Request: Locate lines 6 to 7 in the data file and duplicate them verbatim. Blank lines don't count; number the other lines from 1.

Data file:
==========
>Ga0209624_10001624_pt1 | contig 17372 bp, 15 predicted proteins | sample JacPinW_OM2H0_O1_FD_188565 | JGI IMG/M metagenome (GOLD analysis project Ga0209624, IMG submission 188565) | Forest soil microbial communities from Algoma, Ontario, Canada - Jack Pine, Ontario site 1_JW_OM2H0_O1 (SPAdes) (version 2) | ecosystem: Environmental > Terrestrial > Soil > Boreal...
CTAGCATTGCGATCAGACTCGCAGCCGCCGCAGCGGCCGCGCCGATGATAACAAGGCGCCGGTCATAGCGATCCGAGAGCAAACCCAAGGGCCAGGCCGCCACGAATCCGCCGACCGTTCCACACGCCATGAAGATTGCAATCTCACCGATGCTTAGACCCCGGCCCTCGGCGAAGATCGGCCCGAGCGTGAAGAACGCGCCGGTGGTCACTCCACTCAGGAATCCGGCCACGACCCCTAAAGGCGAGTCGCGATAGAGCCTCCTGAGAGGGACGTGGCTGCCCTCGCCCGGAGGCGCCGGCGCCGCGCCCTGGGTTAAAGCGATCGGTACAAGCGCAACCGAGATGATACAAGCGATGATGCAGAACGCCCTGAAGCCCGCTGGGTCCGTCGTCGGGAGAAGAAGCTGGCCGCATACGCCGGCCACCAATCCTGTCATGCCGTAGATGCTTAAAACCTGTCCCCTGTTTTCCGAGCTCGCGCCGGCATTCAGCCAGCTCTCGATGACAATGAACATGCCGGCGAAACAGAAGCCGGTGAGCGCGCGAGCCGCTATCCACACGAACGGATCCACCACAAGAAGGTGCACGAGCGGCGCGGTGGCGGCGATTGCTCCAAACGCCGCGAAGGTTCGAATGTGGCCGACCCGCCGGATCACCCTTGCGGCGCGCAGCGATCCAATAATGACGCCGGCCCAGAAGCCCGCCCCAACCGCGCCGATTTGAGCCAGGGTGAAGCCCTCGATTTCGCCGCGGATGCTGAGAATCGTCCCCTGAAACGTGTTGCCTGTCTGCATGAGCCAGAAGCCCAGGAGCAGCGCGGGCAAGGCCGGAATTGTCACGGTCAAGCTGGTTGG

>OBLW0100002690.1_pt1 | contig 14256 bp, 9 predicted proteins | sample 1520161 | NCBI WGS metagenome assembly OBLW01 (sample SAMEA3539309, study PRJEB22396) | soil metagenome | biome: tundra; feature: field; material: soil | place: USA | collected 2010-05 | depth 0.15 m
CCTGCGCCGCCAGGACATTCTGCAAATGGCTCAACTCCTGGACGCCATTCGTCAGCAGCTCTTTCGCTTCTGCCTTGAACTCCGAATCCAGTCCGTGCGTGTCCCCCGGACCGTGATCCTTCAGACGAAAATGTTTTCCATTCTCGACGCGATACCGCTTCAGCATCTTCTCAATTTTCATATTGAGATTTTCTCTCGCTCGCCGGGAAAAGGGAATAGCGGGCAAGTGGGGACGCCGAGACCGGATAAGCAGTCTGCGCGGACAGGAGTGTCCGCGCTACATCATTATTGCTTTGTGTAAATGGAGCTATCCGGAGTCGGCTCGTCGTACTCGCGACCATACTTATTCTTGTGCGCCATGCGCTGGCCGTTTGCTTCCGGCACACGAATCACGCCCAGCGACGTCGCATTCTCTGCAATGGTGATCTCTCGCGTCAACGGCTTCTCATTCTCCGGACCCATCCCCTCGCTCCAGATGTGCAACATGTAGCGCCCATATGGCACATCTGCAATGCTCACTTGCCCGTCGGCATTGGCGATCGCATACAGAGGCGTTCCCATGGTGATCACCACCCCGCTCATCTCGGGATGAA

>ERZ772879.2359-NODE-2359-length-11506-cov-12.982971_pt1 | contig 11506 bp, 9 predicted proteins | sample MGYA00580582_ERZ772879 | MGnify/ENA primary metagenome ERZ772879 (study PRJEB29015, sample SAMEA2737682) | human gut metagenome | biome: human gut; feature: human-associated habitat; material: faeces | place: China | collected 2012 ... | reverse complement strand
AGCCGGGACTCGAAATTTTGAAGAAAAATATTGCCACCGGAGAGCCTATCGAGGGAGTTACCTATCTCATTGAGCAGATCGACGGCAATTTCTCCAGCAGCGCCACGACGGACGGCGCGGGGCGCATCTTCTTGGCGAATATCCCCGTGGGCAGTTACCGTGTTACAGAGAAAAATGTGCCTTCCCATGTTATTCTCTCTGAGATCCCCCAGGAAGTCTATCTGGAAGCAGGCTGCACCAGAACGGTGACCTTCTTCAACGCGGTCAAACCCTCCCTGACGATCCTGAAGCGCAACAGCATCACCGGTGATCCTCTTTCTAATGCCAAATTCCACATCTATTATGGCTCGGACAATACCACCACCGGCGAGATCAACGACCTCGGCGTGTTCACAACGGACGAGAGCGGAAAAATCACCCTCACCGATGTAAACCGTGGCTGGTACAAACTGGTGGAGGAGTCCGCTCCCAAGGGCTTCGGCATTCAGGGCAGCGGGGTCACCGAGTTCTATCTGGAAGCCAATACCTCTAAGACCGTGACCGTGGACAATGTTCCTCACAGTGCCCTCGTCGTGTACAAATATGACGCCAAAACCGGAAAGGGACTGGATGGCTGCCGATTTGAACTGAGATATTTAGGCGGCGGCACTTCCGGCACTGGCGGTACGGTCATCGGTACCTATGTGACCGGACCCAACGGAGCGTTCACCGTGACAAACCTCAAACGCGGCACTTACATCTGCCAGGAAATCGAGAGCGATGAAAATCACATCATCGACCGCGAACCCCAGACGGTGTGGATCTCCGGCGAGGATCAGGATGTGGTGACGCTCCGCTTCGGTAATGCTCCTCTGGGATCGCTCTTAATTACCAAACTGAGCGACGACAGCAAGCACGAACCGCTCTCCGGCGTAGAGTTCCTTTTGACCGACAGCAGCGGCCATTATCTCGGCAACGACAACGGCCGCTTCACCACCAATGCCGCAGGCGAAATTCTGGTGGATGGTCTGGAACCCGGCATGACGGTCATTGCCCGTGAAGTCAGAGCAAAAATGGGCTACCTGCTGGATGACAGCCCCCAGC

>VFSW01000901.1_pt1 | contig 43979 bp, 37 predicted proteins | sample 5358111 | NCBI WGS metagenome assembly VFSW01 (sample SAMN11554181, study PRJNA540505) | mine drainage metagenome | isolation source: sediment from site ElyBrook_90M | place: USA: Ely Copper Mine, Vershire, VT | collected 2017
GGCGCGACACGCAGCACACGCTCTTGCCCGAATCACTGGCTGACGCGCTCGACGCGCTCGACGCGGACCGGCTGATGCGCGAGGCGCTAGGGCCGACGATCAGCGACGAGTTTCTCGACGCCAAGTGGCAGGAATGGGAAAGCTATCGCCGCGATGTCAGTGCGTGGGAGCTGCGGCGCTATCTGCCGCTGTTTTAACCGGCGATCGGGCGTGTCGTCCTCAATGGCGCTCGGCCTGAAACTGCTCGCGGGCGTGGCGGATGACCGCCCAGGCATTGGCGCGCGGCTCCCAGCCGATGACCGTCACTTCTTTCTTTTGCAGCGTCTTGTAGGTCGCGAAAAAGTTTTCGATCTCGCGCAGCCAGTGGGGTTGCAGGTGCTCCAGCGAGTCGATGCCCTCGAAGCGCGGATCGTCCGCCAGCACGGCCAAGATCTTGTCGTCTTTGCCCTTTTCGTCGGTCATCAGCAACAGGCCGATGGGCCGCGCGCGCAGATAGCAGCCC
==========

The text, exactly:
AGCCGGGACTCGAAATTTTGAAGAAAAATATTGCCACCGGAGAGCCTATCGAGGGAGTTACCTATCTCATTGAGCAGATCGACGGCAATTTCTCCAGCAGCGCCACGACGGACGGCGCGGGGCGCATCTTCTTGGCGAATATCCCCGTGGGCAGTTACCGTGTTACAGAGAAAAATGTGCCTTCCCATGTTATTCTCTCTGAGATCCCCCAGGAAGTCTATCTGGAAGCAGGCTGCACCAGAACGGTGACCTTCTTCAACGCGGTCAAACCCTCCCTGACGATCCTGAAGCGCAACAGCATCACCGGTGATCCTCTTTCTAATGCCAAATTCCACATCTATTATGGCTCGGACAATACCACCACCGGCGAGATCAACGACCTCGGCGTGTTCACAACGGACGAGAGCGGAAAAATCACCCTCACCGATGTAAACCGTGGCTGGTACAAACTGGTGGAGGAGTCCGCTCCCAAGGGCTTCGGCATTCAGGGCAGCGGGGTCACCGAGTTCTATCTGGAAGCCAATACCTCTAAGACCGTGACCGTGGACAATGTTCCTCACAGTGCCCTCGTCGTGTACAAATATGACGCCAAAACCGGAAAGGGACTGGATGGCTGCCGATTTGAACTGAGATATTTAGGCGGCGGCACTTCCGGCACTGGCGGTACGGTCATCGGTACCTATGTGACCGGACCCAACGGAGCGTTCACCGTGACAAACCTCAAACGCGGCACTTACATCTGCCAGGAAATCGAGAGCGATGAAAATCACATCATCGACCGCGAACCCCAGACGGTGTGGATCTCCGGCGAGGATCAGGATGTGGTGACGCTCCGCTTCGGTAATGCTCCTCTGGGATCGCTCTTAATTACCAAACTGAGCGACGACAGCAAGCACGAACCGCTCTCCGGCGTAGAGTTCCTTTTGACCGACAGCAGCGGCCATTATCTCGGCAACGACAACGGCCGCTTCACCACCAATGCCGCAGGCGAAATTCTGGTGGATGGTCTGGAACCCGGCATGACGGTCATTGCCCGTGAAGTCAGAGCAAAAATGGGCTACCTGCTGGATGACAGCCCCCAGC

>VFSW01000901.1_pt1 | contig 43979 bp, 37 predicted proteins | sample 5358111 | NCBI WGS metagenome assembly VFSW01 (sample SAMN11554181, study PRJNA540505) | mine drainage metagenome | isolation source: sediment from site ElyBrook_90M | place: USA: Ely Copper Mine, Vershire, VT | collected 2017